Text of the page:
A bill now before the Legislature would restore the decades-old policies regulating guns in Acadia National Park, the St. Croix International Historic Site and the state’s portion of the Appalachian Trail. Specifically, it would require gun owners to keep their weapons unloaded, broken down and stowed away in vehicle trunks, glove boxes or other such compartments. LD 1737 should be passed, and legislators should not allow it to turn into a Second Amendment showdown.

The bill would restore the gun policy in place since the Reagan administration; last year, Congress and President Barack Obama enacted a credit card reform bill that included an amendment repealing the old law that prohibited people from carrying loaded guns in national parks.

Those favoring the change argue that people should be able to carry weapons to protect themselves from dangerous wild animals, or from other people who might rob or attack hikers in remote backcountry areas. Another part of the argument favoring the change is that those with concealed weap-ons permits should not be denied access to their guns while in parks.

But the old law worked.

Since the federal law allows states to adopt their own regulations, Maine should do just that, and adopt LD 1737. Acadia National Park is not the same as Glacier or Denali national parks, where an attack by a grizzly bear or other predator is a real threat. Acadia, Maine Speaker of the House Han-nah Pingree notes, is a place where families recreate. Though it is stunningly beautiful and offers those willing to stretch their legs opportunities to get away from the roads and crowds, it would not be described as “backcountry.”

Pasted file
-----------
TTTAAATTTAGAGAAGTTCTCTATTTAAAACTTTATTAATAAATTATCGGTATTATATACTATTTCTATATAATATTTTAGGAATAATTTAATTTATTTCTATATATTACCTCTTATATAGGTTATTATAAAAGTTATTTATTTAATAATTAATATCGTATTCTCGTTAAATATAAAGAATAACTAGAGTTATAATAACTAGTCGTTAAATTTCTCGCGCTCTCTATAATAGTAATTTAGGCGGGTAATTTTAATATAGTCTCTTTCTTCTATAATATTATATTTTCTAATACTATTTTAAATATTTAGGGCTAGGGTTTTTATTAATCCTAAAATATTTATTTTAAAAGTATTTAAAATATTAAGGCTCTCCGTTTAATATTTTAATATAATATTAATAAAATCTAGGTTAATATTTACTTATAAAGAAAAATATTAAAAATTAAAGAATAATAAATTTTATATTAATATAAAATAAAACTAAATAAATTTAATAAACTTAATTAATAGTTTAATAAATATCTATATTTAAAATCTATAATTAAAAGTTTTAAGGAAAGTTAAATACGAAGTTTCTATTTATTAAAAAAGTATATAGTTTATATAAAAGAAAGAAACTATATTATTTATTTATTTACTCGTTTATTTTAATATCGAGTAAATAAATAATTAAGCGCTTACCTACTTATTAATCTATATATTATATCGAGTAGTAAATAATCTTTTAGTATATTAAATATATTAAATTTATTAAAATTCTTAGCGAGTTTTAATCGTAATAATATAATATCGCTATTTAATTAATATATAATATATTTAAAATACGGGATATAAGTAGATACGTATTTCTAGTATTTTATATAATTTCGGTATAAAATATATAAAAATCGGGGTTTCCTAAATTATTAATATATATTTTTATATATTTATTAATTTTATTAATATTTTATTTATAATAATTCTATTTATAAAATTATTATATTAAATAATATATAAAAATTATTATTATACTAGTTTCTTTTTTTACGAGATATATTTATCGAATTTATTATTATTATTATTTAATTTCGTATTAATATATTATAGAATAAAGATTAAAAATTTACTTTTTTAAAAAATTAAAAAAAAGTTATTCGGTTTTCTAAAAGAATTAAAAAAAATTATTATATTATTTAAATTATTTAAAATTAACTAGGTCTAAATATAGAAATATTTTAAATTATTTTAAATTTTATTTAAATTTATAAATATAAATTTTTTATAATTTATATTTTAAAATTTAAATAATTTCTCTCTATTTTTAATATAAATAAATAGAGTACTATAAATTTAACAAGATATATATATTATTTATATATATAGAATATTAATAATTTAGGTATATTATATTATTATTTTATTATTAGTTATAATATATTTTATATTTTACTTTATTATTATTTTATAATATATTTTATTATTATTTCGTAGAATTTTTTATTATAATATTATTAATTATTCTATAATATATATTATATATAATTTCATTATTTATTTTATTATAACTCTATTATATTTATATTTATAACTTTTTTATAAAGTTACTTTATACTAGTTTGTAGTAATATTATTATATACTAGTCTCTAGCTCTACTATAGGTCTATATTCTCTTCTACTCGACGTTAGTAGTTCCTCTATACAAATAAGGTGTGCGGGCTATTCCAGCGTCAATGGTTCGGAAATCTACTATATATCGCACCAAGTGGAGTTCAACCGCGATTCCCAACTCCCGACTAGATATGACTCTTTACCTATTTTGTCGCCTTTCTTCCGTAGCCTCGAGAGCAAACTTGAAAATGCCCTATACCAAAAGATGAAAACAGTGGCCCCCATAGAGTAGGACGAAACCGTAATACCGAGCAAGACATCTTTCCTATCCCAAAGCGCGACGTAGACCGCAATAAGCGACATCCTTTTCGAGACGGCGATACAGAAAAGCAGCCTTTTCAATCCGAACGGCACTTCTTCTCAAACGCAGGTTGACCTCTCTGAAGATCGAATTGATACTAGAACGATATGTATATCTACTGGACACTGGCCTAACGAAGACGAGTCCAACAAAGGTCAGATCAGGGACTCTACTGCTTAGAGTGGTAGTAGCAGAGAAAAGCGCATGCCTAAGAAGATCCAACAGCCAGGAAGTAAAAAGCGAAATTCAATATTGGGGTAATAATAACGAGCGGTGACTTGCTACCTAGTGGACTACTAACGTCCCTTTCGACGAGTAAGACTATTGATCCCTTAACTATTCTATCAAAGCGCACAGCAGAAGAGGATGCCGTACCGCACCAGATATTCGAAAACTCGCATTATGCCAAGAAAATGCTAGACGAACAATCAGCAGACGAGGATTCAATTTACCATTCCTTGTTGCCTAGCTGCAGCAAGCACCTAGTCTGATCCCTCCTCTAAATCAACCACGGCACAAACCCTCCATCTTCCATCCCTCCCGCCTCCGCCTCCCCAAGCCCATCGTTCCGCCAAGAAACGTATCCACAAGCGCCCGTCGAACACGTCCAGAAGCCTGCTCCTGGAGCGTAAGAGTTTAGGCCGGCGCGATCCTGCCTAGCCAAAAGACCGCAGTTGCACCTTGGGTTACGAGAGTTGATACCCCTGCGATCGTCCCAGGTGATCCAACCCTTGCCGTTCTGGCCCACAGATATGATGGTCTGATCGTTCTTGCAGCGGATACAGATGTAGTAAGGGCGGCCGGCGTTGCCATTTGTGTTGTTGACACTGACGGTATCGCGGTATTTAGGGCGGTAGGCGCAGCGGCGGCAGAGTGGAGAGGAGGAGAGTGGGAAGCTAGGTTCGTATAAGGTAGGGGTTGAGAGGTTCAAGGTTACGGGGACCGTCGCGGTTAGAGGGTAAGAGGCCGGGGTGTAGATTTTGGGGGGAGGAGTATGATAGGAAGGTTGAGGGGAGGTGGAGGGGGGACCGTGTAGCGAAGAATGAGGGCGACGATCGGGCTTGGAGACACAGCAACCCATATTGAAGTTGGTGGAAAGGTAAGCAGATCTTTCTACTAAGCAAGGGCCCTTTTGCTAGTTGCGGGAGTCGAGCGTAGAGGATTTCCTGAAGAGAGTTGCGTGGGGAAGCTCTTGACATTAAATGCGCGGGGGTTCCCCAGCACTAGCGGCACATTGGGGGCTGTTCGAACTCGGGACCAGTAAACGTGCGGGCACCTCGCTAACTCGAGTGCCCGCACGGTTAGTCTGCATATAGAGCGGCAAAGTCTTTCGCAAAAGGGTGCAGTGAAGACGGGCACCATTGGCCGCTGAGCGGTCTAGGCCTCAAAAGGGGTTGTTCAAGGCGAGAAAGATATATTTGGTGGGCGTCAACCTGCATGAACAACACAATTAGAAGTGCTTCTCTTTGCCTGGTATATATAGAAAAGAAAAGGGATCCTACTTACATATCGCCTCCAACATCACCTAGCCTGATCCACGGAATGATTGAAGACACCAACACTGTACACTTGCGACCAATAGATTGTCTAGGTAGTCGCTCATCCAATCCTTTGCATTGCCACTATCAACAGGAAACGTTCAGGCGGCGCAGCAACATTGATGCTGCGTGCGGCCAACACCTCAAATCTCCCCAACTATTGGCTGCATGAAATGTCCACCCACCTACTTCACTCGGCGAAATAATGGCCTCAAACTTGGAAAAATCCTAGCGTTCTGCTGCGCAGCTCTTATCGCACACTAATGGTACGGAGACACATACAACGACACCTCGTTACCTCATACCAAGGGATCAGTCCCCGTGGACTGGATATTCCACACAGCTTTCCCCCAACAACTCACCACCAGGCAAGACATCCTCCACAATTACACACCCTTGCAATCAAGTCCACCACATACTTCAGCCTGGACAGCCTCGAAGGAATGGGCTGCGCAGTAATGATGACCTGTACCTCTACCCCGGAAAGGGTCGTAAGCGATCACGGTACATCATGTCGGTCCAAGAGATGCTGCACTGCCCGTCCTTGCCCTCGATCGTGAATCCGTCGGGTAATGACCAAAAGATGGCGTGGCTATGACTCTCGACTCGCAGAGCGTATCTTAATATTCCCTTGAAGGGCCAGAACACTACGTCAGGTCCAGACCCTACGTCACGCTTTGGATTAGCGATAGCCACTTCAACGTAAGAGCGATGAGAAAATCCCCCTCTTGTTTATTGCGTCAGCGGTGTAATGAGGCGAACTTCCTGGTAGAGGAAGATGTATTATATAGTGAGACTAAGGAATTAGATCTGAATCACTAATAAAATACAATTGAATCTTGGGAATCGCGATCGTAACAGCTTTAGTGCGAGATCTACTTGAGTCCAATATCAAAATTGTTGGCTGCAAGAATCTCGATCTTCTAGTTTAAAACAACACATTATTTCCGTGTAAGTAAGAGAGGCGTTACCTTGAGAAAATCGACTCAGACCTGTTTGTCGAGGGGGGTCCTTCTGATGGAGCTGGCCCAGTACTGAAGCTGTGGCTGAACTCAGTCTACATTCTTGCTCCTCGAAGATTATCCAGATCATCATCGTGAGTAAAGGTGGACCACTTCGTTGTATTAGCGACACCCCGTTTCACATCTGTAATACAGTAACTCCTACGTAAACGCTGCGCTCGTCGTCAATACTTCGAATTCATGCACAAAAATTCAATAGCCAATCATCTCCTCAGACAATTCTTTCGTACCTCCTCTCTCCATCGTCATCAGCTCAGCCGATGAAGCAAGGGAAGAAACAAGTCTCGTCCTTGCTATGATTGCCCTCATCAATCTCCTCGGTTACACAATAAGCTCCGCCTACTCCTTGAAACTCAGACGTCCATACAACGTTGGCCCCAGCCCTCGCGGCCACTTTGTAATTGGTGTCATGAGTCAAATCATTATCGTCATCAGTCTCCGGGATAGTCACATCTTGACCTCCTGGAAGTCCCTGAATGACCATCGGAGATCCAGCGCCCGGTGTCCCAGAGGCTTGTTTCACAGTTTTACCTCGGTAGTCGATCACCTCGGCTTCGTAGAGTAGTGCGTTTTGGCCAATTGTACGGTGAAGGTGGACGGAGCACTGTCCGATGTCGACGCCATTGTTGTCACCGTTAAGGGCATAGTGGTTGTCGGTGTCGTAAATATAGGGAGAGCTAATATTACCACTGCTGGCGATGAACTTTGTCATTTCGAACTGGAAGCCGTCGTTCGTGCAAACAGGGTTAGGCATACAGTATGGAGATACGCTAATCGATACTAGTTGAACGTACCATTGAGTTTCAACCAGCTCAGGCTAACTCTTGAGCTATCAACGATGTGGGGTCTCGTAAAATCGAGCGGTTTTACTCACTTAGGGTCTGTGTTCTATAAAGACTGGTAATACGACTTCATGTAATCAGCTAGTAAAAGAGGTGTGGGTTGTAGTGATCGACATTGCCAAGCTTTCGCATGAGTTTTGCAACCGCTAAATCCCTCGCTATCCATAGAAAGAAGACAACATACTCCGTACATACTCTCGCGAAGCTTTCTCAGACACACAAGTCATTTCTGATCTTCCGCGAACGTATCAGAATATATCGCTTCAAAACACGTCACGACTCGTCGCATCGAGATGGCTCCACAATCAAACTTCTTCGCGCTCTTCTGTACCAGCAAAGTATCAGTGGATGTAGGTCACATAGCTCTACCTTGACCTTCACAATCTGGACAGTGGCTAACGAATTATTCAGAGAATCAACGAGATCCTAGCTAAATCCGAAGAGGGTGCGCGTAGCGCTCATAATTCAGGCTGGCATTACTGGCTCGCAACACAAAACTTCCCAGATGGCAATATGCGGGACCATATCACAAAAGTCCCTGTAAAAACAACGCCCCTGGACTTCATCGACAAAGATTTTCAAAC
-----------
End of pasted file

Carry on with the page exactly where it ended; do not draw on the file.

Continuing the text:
Park officials and the Friends of Acadia group have supported the old rule of banning loaded weapons in the park. The ban makes the job of park rangers and other law enforcement officers easier as they patrol for poachers; if someone is carrying a weapon, officers have probable cause to investi-gate.

George Smith of the Sportman’s Alliance of Maine, an opponent of LD 1737, argued that someone with a permit allowing them to carry a concealed weapon should not have that privilege end at the park’s gate. John Hohenwarter, a lobbyist with the National Rifle Association, asserted that having a weapon keeps visitors safe, especially those hiking the Appalachian Trail.

But at the public hearing on LD 1737, the Friends of Acadia group cited FBI crime statistics showing that there were 1.65 violent crimes per 100,000 visitors to national parks in 2006 compared to a nationwide average of 473.5 violent crimes per 100,000 people that year.

As Speaker Pingree noted, LD 1737 would keep consistent the rules for Baxter State Park and Acadia National Park. She also noted that public policy identifies places where carrying a gun is not appropriate, such as in schools, courts and the State House.

Acadia, the St. Croix Historic Site and the Appalachian Trail also should be gun-free zones.